The interest rate charged is based on the long term Government bond yield appropriate to when the amounts will be paid.

The interest rate on the Promissory Notes has nothing to do with government interest costs but is directly related to the yields on governments bonds in the secondary market.  Pretty quickly my hope had turned to fear.  These are not very low.

Information provided by the DoF shows the interest rates chargeable on the Promissory Notes.  This is not new information and was provided by the then Minister for Finance, the late Brian Lenihan, back in January.  See here.

Promissory Notes Interest Rates

The interest rate on the first three tranches is not out of line with our other borrowings.  However, the €9.1 billion that makes up tranche four has an annual coupon equivalent to 8.6%.  This is by far our most expensive debt.

We were up in arms at the 6% being charged to us by our EU partners, but we ourselves are paying nearly 9% to the two zombies that now make up the Irish Bank Resolution Corporation (IBRC).

We have been told that this new entity will not need any further capital injections from the State.  This must be considered in the light of the €17 billion interest cost the Promissory Notes will impose on us during their lifespan.  This is an implicit injection by the State.

Should we just payoff this €9 billion of 9% Promissory Notes with extra money borrowed at 4% from the EFSF?  This would generate an annual interest saving of around €350 million.  Of course we would actually have to pay the interest if we borrowed it from the EFSF rather than just rolling it up as accrued interest in the Promissory Notes.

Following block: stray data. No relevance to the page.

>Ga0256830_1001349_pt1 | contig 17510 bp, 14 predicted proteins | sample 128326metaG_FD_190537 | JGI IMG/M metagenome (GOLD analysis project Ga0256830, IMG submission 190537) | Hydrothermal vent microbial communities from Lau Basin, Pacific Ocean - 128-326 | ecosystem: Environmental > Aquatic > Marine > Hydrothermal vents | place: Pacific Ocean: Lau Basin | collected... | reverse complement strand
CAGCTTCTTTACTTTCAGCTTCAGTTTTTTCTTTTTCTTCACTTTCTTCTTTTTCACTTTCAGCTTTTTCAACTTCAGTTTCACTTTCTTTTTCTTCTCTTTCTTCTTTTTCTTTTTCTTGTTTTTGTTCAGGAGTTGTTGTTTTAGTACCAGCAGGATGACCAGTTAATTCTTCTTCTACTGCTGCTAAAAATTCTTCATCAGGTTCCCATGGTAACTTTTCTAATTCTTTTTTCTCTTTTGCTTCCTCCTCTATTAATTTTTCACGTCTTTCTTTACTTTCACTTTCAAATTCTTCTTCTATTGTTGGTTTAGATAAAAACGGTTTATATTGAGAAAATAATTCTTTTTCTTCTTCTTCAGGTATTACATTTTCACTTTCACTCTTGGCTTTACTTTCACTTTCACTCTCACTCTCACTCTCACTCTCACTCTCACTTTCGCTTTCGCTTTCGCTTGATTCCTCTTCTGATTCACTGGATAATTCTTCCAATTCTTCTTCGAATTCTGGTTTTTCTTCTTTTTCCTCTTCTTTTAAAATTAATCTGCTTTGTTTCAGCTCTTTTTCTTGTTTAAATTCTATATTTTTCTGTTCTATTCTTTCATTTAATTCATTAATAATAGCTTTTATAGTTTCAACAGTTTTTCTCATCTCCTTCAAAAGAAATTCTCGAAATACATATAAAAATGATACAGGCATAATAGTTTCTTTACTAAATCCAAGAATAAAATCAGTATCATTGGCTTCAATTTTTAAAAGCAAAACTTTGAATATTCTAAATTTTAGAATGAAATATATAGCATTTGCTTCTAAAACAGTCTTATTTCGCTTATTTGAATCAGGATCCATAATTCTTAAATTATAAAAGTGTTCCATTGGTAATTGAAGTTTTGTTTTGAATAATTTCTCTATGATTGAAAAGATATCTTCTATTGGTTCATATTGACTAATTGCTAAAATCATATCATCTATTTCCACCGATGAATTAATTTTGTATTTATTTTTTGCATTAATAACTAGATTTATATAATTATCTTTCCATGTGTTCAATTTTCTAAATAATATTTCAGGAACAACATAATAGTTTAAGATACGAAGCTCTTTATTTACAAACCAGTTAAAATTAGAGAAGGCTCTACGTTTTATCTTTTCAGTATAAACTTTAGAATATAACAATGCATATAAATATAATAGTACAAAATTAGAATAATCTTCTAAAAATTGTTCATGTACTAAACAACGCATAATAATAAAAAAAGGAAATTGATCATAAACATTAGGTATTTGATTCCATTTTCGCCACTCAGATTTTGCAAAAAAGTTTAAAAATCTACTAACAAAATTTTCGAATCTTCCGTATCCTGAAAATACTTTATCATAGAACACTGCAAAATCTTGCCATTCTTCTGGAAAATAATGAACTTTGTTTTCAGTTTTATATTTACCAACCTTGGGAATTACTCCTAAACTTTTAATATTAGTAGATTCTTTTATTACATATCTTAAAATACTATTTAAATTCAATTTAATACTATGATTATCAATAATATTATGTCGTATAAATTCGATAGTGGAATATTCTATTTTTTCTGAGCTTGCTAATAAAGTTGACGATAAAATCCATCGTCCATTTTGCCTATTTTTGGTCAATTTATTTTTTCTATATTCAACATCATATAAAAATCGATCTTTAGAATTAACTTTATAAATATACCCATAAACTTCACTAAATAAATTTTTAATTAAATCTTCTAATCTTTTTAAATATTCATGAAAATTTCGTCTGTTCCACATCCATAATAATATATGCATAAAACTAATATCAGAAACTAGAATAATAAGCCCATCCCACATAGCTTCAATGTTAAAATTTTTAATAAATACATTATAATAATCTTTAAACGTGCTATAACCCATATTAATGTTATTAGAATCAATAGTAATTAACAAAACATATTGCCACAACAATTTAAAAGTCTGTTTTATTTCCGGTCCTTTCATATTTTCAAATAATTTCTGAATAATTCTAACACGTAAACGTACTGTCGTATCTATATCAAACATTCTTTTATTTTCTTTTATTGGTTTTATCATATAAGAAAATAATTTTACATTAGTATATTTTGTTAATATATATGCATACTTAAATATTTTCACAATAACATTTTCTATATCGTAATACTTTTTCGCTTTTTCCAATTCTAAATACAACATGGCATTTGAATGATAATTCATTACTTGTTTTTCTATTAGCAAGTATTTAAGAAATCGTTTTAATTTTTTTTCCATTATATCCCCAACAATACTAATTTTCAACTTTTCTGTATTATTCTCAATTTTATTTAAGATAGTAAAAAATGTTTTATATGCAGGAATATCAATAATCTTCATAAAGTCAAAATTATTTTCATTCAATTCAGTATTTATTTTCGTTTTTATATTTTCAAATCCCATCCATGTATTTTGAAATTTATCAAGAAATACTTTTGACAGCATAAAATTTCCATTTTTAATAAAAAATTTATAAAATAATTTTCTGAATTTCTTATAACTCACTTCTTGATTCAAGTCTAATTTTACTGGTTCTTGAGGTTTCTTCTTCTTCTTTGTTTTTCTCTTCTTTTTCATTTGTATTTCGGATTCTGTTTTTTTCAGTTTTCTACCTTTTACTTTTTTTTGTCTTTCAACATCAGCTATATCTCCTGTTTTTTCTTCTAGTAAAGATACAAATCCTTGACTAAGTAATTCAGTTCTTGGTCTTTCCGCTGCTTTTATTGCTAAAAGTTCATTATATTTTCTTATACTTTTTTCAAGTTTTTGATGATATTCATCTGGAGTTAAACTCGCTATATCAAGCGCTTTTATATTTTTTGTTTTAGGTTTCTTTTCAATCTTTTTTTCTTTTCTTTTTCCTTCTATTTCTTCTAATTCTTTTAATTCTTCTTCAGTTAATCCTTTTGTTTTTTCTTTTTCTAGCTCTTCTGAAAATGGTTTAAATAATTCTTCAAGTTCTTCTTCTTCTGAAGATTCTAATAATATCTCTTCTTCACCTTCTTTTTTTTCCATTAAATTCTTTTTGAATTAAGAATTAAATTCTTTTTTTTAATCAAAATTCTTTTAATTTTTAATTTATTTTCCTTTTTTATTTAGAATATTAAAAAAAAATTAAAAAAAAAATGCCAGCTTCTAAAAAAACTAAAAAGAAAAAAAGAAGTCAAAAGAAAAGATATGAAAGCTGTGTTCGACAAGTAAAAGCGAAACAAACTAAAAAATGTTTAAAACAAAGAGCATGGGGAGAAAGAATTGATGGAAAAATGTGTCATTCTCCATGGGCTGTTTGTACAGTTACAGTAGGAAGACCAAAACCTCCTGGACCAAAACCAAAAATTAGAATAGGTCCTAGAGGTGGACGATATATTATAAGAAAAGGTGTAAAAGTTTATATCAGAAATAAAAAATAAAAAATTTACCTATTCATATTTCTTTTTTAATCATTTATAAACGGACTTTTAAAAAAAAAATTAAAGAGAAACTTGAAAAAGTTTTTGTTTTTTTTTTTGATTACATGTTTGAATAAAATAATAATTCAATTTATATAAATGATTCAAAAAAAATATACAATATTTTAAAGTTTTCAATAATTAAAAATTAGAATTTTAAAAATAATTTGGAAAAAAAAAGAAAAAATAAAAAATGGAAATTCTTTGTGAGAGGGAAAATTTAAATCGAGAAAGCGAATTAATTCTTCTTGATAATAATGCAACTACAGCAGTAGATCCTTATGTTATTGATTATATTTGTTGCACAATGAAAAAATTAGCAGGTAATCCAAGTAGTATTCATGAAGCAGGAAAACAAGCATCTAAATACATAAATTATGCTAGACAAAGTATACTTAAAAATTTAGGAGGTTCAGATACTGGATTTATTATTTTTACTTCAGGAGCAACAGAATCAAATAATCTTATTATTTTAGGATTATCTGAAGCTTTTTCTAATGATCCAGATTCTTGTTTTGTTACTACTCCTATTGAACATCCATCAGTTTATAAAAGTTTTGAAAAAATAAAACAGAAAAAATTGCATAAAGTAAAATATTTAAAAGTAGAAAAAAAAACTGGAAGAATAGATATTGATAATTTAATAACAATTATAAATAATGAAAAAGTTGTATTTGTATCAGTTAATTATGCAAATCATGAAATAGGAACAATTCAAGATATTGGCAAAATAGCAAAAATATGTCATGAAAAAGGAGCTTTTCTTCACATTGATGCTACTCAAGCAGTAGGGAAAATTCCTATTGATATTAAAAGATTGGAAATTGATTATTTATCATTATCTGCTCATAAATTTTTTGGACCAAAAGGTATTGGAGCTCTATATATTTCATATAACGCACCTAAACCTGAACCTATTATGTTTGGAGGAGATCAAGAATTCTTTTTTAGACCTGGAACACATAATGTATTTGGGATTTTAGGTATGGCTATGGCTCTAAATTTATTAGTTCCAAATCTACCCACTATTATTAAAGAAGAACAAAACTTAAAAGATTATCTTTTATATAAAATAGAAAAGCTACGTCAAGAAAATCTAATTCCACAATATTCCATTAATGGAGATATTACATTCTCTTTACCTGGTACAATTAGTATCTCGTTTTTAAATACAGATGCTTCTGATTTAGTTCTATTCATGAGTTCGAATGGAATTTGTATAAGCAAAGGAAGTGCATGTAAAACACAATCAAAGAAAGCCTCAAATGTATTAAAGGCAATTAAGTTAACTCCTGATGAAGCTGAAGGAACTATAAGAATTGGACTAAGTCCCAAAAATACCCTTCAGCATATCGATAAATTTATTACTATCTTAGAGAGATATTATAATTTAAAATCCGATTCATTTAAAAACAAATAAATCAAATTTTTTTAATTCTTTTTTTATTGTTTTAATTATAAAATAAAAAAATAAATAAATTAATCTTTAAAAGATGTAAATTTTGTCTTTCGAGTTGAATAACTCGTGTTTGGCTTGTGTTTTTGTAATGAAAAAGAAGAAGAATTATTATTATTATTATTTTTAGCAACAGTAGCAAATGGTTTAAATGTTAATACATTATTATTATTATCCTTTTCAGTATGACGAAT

This would eliminate the possibility of ever reneging on this portion of the Promissory Notes, but according to the current Minister for Finance we have no intention of doing so anyway.


  1. Seamus, just so I have this right, the government issued €31billion worth of promissory notes to the three institutions. In addition to this €31 billion the government will pay a coupon on the parts of the notes yet to be paid. These coupons will be accumulated and paid after the payment of the principal amount. The rates charged for each of the tranches depend on the yields at the time they were issued. Since the tranches were issued throughout 2010 with the last on December 31st 2010 the rates on the promissory notes rose in tandem with rises in government yields.

    After looking at this, the obvious question was why the banks are getting a coupon from the government on the very capital they got from the government who are borrowing these funds to provide this capital. Apparently it has to do with a fair value accounting adjustment and ESA accounting rules. Am I right in saying that were we to attach a 0% rate the €31 billion would not be enough for the capital adequacy purposes as required by the financial regulator? Basically the fair value is derived by referencing the notes to identical transactions in the market or in this case government bond yields. Why can't a marginally lower rate be attached to the promissory notes? Brian Lenihan RIP explained it here but it is not entirely clear to me